I weighed in on the "One Year Later" matter over among the good folks at the inestimable "Comics Should Be Good" blog, but because the internet is abuzz with this Philly gossip, I feel this need to post about it here, too.
Starting the DCU's storyline one year later is a technique called in medias res, pioneered in Classical epic poetry. Its goal is to engage you immediately by starting in the middle of the action and arousing your curiosity about the sequence of events that lead up to it.
It's a basic literary technique, one that many individual comic book stories use. Its use on so large a scale may seem "gimmicky" to some. But let's remember why Crisis and Zero Hero failed: they were more focused on what they were leaving behind than where they were leading.
While those reboots focused on getting rid of dross, they (it seems) did not have a clear enough plan as to what would come after. As a result, the DCU spun out of control almost a-reborning. I live in Washington DC, where this sort of thing happens all the time. Legislators often pass laws designed only to remedy past problems with little thought to the new problems they will cause. This is what comes of "negative legislation" and its focus on what it doesn't want instead of what it does.
I think Didio and DC have a plan for their new world and the fact that we'll be tuning in a year into it confirms that. This will give them the chance to establish the new status quo and spend some time catching us up to it. Since we, and the writers, will have our hands full talking about how we got where we are, I think editorial will have the opportunity to make sure that any new developments in any one title fit into the overall plan for the DCU.
And I'm on board.
Good post! But you forgot the definition of "In Medias Res," which is ... a term for stories beginning, literally, "in the middle of things."
"This will give them the chance to establish the new status quo and spend some time catching us up to it."
Or it will give them the opportunity to make wholesale changes without any thought as to how they came about, and only DiDio's vague promise that the interim information will ever be disseminated.
I agree that Crisis seriously dropped the ball by not being a true reboot. And I believe that editorial fiat at that time might have changed things. But all the use of Editorial Fiat since then, from banning the JSA to numerous Editorial Events to canonizing Geoff Johns - hasn't solved anything, I don't think that it is a guaranteed solution either.
Considering that IC and all of it's spawn depend on completely ignoring established characterization to work, I don't believe for a second that those involved have put any more thought into What Will Be than they do What Is. And 20 years from now, Marv Wolfman Jr. will be asked by DC to undo the mess left over from "not doing IC right when they had the chance".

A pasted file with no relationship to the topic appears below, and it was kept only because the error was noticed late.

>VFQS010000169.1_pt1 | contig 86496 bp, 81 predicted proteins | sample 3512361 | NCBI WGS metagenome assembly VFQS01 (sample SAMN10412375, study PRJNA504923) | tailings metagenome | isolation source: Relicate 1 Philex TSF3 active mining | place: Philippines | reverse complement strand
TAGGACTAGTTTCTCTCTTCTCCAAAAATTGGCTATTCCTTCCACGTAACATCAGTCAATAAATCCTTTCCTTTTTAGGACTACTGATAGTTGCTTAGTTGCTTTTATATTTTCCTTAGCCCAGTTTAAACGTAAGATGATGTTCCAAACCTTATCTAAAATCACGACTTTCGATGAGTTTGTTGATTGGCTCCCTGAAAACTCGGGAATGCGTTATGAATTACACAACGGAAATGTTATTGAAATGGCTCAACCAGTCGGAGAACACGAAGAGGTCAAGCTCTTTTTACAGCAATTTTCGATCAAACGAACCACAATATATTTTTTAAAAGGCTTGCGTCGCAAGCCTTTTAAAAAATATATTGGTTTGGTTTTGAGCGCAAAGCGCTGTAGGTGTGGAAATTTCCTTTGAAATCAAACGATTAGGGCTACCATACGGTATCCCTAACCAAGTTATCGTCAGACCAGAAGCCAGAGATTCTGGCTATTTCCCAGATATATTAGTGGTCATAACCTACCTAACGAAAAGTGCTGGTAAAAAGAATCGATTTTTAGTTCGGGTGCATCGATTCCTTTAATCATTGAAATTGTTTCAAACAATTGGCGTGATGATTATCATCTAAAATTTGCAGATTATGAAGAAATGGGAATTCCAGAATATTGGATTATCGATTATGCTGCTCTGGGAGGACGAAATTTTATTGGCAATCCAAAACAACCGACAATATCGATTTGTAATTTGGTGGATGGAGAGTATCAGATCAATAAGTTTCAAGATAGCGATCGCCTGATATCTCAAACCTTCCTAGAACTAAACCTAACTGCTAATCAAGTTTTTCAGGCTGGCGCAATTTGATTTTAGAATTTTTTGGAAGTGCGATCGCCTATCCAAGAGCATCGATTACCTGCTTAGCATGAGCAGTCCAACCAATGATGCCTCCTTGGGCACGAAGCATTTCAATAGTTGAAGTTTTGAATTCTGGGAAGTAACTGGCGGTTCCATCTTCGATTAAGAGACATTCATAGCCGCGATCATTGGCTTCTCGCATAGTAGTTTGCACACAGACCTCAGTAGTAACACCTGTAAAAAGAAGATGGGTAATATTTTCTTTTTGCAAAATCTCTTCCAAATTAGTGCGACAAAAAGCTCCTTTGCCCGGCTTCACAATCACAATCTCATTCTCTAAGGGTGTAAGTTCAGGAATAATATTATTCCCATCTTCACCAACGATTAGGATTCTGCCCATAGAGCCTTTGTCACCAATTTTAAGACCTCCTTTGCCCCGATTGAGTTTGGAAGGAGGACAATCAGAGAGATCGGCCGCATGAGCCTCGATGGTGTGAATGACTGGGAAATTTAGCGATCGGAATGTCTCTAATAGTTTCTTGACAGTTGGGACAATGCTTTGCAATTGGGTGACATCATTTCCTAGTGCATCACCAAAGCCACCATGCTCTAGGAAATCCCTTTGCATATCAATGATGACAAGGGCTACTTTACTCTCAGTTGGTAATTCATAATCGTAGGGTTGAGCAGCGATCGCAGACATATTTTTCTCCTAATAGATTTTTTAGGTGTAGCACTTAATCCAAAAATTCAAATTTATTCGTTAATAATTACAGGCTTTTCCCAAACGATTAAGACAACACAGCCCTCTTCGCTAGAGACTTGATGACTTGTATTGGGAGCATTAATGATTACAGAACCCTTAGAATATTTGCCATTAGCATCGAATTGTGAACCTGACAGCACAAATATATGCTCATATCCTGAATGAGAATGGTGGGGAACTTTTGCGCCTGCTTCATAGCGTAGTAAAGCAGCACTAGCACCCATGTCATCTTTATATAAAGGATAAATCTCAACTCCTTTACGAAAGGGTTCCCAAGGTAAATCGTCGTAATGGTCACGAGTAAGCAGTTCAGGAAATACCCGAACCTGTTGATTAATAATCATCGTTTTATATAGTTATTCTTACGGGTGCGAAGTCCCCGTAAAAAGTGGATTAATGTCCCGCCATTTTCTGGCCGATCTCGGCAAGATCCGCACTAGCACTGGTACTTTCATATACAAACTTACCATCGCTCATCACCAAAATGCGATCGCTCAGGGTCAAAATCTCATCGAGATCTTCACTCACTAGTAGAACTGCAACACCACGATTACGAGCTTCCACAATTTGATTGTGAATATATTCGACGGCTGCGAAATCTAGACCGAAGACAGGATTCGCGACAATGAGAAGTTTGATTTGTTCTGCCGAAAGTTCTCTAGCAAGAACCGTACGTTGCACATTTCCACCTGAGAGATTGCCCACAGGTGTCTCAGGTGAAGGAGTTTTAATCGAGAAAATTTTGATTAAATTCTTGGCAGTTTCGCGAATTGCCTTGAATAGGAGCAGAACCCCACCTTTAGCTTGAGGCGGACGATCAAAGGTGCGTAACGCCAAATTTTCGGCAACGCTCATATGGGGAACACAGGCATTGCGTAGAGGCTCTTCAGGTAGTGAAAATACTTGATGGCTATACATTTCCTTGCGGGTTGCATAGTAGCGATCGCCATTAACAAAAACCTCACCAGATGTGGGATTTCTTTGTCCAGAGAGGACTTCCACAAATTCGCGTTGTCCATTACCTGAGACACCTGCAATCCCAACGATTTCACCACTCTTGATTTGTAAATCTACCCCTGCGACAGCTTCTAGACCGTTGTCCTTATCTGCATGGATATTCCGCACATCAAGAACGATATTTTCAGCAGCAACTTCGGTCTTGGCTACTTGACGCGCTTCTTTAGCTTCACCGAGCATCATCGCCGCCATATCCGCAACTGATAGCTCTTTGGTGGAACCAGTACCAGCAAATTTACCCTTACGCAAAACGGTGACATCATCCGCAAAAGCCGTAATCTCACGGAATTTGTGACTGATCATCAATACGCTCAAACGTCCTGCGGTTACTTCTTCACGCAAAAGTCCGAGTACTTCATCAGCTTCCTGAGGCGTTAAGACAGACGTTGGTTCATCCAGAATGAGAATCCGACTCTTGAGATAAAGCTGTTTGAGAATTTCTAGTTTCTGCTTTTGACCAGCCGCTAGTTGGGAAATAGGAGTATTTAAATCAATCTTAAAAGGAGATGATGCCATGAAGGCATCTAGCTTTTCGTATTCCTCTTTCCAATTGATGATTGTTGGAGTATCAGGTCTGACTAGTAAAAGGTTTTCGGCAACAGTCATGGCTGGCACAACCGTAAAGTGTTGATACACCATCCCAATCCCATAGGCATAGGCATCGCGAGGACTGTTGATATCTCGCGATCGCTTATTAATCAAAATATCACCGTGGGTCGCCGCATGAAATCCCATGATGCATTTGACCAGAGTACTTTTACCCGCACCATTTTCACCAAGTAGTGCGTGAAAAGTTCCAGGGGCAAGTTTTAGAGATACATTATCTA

The DCU was a bunch of books that happened to be published by the same company (more or less) that happen to work well together. Earth-2 and the rest of the multiverse was an organic result of sales and marketing as much as creative vision, spread over a decade or more. All universes built by Fiat have failed, most of them desrvedly so, and that will always be true.
No Editorial Plan survives the first encounter with the Reader.
If I trusted more of the writers DC employed, I'd trust this idea more. As it is, the Committe To Write DC Comics hasn't written much of anything readable yet. Don't see how a year jump will change that.
Well, Zero Hour failed because it sucked and was ill thought out while Crisis failed because of $%^& John Byrne and DC not quite understanding that whole concept of dynastic centrepiece thing you've thought out and the reboots happening for years after without thought or reason.
We hope that they will learn from past errors in Marvel: Heroes Return Iron Man "Hi, I'm Tony Stark again, I'll explain how I returned some day...if sales are enough", or the mutant revolution of 2000? that was exactly the same than now, one yaer later, Phoenix changed powers, and some other cosmetic changes, that almost nobody bothered.
If this time they work well they have the possibility to make a major, coordinated change in the DCU in the direction they want (cooler, darker...), and if it works they will have the extra income of the future miniseries explaininig what happened in the lost year.
Confusing, but maybe promising. Risky.
Sending the entire DCU timeline forward by a year sounded like a pretty gutsy move to me. I'm intrigued already.
The best thing about this, though, is that everyone comes in with a clean slate, both old and new readers. One of the problems I've had with some of the Countdown miniseries is accessibility - Day of Vengeance was ridiculously impenetrable.
At the very least it'll be interesting to see how well/badly DC executes this plan.
I have to admit that I am completely sucked in to the possibilities of this change. I've really dug the lead in series (save for the Rann-Thanagar thing you seem so passionate about -- HA), and I think that your argument that they have a story they want to tell and they are moving in that direction in a coherent manner is very intriguing.
At the very least, I am REALLY excited about buying comics again and making sure that I get my stash so I can see where they are going.
The thing that makes it hard for me to find the jump very interesting - aside, of course, from the recent direction of all things DCU - is that we all know going in that the "one year" will wind up compressed and retconned away into about a week and a half in a few years. It's very, very difficult to set "real time" benchmarks in a universe that is by its very nature hostile to real time.
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